No. Raw elderberries are a fruit which contain Vitamin C. Vitamin C is a not a fruit, it is a vitamin found in the fruit.
Saying Elderberry is the same as Vitamin C is like saying sugar is the same as soda. Soda will typically contain sugar, but it is not sugar by definition.
Should I take Elderberry and Vitamin C?
Can you take vitamin c and elderberry together, or will there be a conflict? Yes, you can take them together, and no, there isn’t likely to be a conflict.
Should you take them, well, that’s a discussion to have with a qualified professional face to face who has the ability to assess your specific needs.
Does Elderberry have more Vitamin C than Oranges?
This might be the biggest disruptor for some in the elderberry vs Vitamin C debate. Elderberry does not have more Vitamin C than oranges. Oranges are one of the most well-known sources of Vitamin C, and they are generally considered to be a richer source of the vitamin compared to elderberry.
It’s worth noting that the Vitamin C content of both elderberries and oranges can vary depending on factors such as the type of fruit, the region where it is grown, and at what time in the year they are harvested.
As mentioned earlier, oranges have a higher Vitamin C content than elderberries.
In addition, the Vitamin C content of both fruits can be affected by how they are processed and stored, specifically when considering how heat reduces the Vitamin C content over time.
Is it OK to take Elderberry Everyday?
There is no issue with making elderberries a part of your daily routine as long as they have been suitably processed to remove any toxins. The main consideration here is the level of sambunigrin and how this affects the body.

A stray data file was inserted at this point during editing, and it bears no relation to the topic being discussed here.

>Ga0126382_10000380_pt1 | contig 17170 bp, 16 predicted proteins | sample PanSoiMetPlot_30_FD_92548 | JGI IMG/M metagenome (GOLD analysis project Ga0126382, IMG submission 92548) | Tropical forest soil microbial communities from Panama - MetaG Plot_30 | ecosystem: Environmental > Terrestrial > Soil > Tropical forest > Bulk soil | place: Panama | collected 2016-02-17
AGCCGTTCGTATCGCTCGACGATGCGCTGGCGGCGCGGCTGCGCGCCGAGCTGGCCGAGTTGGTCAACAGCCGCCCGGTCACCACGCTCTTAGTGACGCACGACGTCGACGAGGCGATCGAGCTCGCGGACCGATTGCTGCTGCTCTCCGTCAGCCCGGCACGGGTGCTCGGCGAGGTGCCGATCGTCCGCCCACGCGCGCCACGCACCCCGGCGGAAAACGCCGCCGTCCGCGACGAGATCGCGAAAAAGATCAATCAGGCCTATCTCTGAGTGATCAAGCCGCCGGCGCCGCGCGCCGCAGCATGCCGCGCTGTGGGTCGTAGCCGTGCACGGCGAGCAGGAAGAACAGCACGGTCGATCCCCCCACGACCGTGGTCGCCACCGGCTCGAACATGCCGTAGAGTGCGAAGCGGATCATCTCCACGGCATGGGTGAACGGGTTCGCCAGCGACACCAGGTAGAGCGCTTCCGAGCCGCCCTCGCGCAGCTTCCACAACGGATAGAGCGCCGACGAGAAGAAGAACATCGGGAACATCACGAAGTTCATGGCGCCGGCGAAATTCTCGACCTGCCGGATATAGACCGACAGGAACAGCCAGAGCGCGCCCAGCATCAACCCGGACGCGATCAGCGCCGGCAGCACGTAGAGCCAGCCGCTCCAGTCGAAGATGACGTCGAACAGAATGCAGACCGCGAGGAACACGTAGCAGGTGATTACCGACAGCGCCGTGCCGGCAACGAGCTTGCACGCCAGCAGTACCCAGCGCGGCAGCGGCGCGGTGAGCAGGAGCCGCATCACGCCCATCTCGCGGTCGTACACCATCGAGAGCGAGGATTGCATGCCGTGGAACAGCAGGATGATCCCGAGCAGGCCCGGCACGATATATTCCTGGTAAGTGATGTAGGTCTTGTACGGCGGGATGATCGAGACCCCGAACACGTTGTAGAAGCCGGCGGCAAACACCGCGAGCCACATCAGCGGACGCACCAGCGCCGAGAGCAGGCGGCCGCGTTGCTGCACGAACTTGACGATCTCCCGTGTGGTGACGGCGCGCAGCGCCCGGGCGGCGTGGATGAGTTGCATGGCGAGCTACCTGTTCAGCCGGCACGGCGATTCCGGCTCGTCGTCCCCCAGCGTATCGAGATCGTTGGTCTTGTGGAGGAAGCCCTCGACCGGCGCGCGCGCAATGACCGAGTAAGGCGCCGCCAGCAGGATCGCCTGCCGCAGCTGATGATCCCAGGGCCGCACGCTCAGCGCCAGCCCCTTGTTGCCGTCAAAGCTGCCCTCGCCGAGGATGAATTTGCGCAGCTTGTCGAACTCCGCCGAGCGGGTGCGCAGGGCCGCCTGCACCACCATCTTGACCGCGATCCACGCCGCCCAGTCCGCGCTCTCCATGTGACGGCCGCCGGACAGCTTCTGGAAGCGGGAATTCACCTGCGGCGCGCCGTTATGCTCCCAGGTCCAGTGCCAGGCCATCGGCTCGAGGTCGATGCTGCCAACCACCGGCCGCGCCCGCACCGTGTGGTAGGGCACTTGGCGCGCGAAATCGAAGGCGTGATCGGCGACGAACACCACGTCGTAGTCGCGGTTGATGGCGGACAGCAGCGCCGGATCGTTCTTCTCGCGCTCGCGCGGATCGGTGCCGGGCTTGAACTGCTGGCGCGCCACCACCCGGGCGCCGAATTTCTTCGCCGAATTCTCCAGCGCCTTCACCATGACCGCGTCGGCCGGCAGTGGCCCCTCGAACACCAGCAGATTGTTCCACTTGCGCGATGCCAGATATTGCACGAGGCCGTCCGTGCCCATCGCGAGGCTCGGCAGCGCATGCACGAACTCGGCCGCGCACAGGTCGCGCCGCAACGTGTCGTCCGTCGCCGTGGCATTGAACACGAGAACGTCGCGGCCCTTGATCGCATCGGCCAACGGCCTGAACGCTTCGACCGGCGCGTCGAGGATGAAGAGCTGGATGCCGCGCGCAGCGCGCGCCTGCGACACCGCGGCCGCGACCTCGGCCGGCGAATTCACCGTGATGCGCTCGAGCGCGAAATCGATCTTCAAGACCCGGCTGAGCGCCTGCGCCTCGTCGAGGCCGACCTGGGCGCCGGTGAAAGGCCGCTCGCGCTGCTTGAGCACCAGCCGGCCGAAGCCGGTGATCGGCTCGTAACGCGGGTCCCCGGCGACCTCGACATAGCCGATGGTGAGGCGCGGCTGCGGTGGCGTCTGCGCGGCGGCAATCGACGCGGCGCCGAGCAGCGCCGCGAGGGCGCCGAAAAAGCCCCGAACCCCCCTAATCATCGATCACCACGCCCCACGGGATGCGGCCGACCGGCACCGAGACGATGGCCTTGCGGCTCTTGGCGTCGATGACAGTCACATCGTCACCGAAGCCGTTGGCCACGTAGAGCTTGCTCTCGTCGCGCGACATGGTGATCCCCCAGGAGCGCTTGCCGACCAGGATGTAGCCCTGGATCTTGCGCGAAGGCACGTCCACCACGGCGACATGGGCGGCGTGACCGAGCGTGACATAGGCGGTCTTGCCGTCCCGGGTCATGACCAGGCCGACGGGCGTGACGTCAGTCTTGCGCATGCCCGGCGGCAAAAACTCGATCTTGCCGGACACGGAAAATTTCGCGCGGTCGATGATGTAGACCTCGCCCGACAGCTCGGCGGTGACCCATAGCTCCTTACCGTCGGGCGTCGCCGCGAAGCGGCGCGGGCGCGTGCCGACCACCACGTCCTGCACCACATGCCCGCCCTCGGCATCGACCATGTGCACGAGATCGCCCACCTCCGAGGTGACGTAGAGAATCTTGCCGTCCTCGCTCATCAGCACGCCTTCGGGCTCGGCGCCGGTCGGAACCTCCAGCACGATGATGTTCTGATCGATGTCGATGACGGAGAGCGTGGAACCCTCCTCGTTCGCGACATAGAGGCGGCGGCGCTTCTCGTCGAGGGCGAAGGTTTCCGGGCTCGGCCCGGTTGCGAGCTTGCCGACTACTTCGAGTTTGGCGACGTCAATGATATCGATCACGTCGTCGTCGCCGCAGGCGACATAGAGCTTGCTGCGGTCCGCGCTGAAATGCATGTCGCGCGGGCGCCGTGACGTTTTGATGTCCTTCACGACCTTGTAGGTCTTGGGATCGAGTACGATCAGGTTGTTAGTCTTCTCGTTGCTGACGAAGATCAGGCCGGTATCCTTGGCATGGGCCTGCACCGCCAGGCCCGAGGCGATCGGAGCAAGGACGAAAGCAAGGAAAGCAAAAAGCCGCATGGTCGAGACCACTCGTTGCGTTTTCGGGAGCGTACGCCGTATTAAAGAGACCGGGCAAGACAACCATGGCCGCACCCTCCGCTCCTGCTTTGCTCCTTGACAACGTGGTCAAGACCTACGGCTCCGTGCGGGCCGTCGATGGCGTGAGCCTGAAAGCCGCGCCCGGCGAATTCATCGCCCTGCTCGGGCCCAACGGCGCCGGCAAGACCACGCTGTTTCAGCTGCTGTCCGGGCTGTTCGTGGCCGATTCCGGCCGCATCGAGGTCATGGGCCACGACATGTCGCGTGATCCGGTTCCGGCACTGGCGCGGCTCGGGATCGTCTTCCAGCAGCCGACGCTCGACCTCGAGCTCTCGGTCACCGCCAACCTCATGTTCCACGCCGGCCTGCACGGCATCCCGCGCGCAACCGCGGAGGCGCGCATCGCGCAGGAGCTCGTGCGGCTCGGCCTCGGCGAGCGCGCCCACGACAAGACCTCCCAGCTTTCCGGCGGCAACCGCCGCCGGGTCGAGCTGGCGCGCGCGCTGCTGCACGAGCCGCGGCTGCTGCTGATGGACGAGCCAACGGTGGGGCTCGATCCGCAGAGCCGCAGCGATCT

Consider the potential impacts of having too much exposure to sambunigrin as referenced in Are Elderberries Poisonous? 3 Important Facts.
Addressing the elderberry vs Vitamin C discussion, elderberries may have their Vitamin C content diminished as a part of the processing to make them safe to consume. Oranges, as a source of Vitamin C, require no processing to make them safe to consume, so, their ability to provide the the body with this vitamin in an unadulterated form is naturally higher.
If you were to take supplements, such as Vitamin C tablets, you may find that you are dosing your body with much more than it needs, and essentially flushing out the large part of what you are taking in.
This is not to say that there isn’t a place for products like these. Each person’s needs are dynamic and unique, and there may well be a time and a place to take supplements over seeking the minerals and vitamins from food sources.
Ultimately, seeking professional guidance in a face to face format is the optimal means of achieving what is going to work best for you. Anything you can learn about the topic you are seeking support on beforehand will help you frame the advice provided and take actions in a manner that you believe are best for you and your needs.
- “USDA National Nutrient Database for Standard Reference Release 28” – National Agricultural Library, 28 October 2020 [ODS] [Archive]
- “Effect Of Heating On Vitamin C Content Of Some Selected Vegetables” – N.C. Igwemmar, S.A. Kolawole, I.A. Imran, November 2013 [IJSTR] [Archive]
- “Tangerines, (mandarin oranges), raw” – US Department of Agriculture, 1 April 2019 [USDA] [Archive]
Last Updated on 2 months by D&C Editorial Team